The Domino Effect Explained


Dominoes are a family of tile-based games played with gaming pieces. The tiles (also called bones, cards, men, or pieces) are rectangular in shape with a line dividing them into two square ends. Each end is marked with a number of spots, also known as “pips” or “dots,” and may be blank on the back.

A traditional European domino set consists of 28 tiles, which feature all combinations of spot counts between zero and six. These pieces are shuffled together into a stock, or boneyard, that each player draws from in play.

In most domino games, the aim is to empty one’s hand while blocking the opponent’s. Players draw seven tiles from the stock to begin each round, and a game is won when all of the winning players’ tiles are played. Some games, such as 5s-and-3s, are scoring versions, in which points are scored when five or three of the pips at one end can be arranged into a sum that is divisible by five or three.

When the first domino is knocked down, the next one will follow suit unless a player makes a special effort to prevent it. Hence the name “domino effect.”

The Domino Effect Explained

Stephen Morris, an associate professor of physics at the University of Toronto, explains that the domino effect is based on gravity. Standing a domino upright, against the pull of gravity, gives it potential energy, or the stored energy based on its position. Then, when the domino falls, this potential energy is converted to kinetic energy.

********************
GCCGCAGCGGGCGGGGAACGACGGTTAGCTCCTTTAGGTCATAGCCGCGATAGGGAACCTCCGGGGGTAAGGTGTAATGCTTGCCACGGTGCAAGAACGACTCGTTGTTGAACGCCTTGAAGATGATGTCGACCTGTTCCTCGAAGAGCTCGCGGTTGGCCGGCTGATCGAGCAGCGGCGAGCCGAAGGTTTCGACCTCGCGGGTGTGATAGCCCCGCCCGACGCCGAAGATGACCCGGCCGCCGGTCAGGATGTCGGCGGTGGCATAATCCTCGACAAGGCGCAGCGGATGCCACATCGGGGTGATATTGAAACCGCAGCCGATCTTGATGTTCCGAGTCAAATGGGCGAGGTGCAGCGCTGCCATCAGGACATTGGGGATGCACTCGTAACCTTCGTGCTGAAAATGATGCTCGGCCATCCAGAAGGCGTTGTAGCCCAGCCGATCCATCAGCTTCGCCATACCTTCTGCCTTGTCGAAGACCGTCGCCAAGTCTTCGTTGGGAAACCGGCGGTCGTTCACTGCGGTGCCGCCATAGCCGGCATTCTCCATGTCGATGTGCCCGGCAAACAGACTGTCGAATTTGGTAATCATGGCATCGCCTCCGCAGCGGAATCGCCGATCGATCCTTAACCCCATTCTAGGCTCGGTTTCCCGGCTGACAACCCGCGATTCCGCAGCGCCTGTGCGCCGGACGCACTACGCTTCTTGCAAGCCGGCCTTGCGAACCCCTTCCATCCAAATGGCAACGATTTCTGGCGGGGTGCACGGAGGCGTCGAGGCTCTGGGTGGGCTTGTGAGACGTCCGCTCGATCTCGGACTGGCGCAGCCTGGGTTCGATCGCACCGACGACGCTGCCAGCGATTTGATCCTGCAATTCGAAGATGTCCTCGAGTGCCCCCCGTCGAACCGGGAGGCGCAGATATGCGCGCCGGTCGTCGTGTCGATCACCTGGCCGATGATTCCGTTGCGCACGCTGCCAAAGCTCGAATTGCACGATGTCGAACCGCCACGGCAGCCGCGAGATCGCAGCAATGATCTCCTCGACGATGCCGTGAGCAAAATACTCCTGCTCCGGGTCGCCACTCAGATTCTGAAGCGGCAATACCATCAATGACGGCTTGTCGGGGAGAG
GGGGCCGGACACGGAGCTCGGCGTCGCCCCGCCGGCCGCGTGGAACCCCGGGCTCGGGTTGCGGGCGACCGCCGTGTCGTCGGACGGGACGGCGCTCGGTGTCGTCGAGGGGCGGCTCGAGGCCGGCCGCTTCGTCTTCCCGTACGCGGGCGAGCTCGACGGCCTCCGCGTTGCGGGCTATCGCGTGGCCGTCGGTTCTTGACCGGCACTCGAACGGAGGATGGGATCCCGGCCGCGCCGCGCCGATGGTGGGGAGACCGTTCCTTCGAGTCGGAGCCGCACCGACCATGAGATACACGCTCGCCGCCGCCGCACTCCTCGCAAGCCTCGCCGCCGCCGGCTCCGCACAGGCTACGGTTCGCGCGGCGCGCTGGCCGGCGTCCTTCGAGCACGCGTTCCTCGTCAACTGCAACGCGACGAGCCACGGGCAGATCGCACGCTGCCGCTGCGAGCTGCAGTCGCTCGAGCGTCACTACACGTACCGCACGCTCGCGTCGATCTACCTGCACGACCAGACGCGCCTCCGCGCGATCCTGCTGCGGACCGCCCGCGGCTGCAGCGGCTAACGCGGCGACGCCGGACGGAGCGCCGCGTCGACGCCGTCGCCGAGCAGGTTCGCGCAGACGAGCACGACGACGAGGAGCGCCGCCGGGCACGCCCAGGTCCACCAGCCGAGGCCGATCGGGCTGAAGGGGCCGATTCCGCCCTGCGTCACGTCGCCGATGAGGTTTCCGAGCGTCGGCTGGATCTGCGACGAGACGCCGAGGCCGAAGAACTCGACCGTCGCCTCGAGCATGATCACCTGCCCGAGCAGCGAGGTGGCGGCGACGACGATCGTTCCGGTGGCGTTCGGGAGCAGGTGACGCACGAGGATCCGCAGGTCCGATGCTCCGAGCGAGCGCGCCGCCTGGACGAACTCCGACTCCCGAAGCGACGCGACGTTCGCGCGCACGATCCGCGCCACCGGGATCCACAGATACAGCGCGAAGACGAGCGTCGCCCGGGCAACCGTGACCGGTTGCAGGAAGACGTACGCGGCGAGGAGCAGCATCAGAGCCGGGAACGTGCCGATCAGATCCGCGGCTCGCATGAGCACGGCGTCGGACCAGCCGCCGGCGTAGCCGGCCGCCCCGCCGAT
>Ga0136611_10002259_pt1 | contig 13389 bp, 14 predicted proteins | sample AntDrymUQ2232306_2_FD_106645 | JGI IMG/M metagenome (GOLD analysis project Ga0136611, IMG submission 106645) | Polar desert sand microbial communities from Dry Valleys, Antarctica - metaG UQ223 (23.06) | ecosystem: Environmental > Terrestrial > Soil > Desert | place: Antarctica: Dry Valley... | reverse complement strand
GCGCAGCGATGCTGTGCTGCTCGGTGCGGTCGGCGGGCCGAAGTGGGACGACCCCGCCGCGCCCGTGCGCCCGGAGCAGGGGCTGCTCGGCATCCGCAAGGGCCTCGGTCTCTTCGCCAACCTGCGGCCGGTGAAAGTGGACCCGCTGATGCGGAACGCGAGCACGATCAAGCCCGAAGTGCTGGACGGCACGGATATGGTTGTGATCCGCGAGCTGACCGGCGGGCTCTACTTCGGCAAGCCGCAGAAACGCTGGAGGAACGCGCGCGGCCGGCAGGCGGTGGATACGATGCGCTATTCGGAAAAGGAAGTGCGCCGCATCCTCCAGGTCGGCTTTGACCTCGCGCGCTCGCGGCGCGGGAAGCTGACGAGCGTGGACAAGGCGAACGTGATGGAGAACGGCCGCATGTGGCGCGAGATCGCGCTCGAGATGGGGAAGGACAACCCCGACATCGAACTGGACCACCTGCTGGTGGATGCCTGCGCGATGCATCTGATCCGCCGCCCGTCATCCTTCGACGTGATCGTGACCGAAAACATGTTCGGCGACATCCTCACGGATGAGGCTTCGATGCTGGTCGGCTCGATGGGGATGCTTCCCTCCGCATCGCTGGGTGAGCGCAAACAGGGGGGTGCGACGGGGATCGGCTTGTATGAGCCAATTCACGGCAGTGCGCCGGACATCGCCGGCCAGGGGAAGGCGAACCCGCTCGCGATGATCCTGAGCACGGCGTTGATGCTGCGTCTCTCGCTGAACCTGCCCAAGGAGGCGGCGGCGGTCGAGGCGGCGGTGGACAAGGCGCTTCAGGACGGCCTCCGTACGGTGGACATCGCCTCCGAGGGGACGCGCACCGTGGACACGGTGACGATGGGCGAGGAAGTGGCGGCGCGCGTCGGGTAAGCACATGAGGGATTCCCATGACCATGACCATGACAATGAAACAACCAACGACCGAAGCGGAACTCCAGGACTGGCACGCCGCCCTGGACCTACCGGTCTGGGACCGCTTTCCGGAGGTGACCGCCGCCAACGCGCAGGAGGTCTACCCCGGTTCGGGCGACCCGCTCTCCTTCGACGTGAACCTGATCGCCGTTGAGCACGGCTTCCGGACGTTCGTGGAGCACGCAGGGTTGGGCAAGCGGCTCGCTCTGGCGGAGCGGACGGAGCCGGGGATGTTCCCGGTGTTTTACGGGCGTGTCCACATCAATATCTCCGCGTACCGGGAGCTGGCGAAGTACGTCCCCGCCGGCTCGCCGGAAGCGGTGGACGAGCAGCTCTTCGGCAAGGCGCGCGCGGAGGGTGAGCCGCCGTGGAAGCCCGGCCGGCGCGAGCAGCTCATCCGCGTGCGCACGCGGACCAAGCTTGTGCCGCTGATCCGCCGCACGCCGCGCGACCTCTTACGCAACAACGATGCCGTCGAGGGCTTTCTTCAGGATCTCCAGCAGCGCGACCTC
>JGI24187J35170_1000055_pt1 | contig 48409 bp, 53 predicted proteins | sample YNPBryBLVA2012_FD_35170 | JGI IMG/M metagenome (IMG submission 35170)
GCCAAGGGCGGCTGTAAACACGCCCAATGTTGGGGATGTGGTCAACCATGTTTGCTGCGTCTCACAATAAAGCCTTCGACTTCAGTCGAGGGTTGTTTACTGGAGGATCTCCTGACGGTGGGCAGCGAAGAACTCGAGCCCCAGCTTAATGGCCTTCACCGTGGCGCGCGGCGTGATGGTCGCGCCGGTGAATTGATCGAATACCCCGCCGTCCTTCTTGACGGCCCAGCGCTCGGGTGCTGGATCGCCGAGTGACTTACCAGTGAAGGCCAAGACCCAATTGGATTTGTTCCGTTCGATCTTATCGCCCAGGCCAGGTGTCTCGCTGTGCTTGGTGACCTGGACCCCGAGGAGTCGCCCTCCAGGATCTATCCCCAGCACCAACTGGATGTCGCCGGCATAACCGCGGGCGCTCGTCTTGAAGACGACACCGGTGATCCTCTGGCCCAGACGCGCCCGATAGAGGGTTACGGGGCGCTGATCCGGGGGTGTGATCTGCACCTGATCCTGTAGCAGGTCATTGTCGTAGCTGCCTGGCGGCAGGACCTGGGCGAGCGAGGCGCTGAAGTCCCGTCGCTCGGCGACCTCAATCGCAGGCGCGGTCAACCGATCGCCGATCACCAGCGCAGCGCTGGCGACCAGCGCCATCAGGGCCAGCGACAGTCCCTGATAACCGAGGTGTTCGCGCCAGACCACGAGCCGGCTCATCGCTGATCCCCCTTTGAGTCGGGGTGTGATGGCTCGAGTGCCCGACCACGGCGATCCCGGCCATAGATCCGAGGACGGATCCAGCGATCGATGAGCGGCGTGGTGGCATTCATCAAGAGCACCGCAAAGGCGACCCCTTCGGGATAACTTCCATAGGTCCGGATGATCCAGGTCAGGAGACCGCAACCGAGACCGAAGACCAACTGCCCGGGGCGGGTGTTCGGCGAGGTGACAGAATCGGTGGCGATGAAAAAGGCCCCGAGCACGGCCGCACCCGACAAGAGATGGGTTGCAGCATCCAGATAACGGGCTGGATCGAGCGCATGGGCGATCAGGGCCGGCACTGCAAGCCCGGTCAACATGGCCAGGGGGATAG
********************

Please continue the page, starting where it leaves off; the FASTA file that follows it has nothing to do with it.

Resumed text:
This creates a chain reaction, which Morris calls the “domino effect.” It’s also influenced by a theory about Communism and its spread during the Cold War. According to this idea, once a country becomes Communist, it’s more likely to attract other small countries that want to join in.

Another idiom about the domino effect is “the falling domino theory.” It refers to the fact that when Communism takes hold in a single nation, it is more likely to spread to other smaller nations in Asia and Eastern Europe.

The domino effect is not limited to politics, however; it can also be applied to a person’s life. For example, a 2012 study found that when people reduce their sedentary leisure time, they also tend to eat less fat.

Similarly, if someone changes a habit, such as reducing their calorie intake, the change will be felt immediately. But, for the change to be long-lasting, it must become a part of their everyday routine.

The first step is to identify the dominos that must be removed from a person’s daily routine. This will help determine which habits to replace them with, and the order in which to do it. Then, once the new habits are established, it’s important to keep them up. Eventually, the new habits will become part of our daily routine and they’ll start to affect other areas of our lives.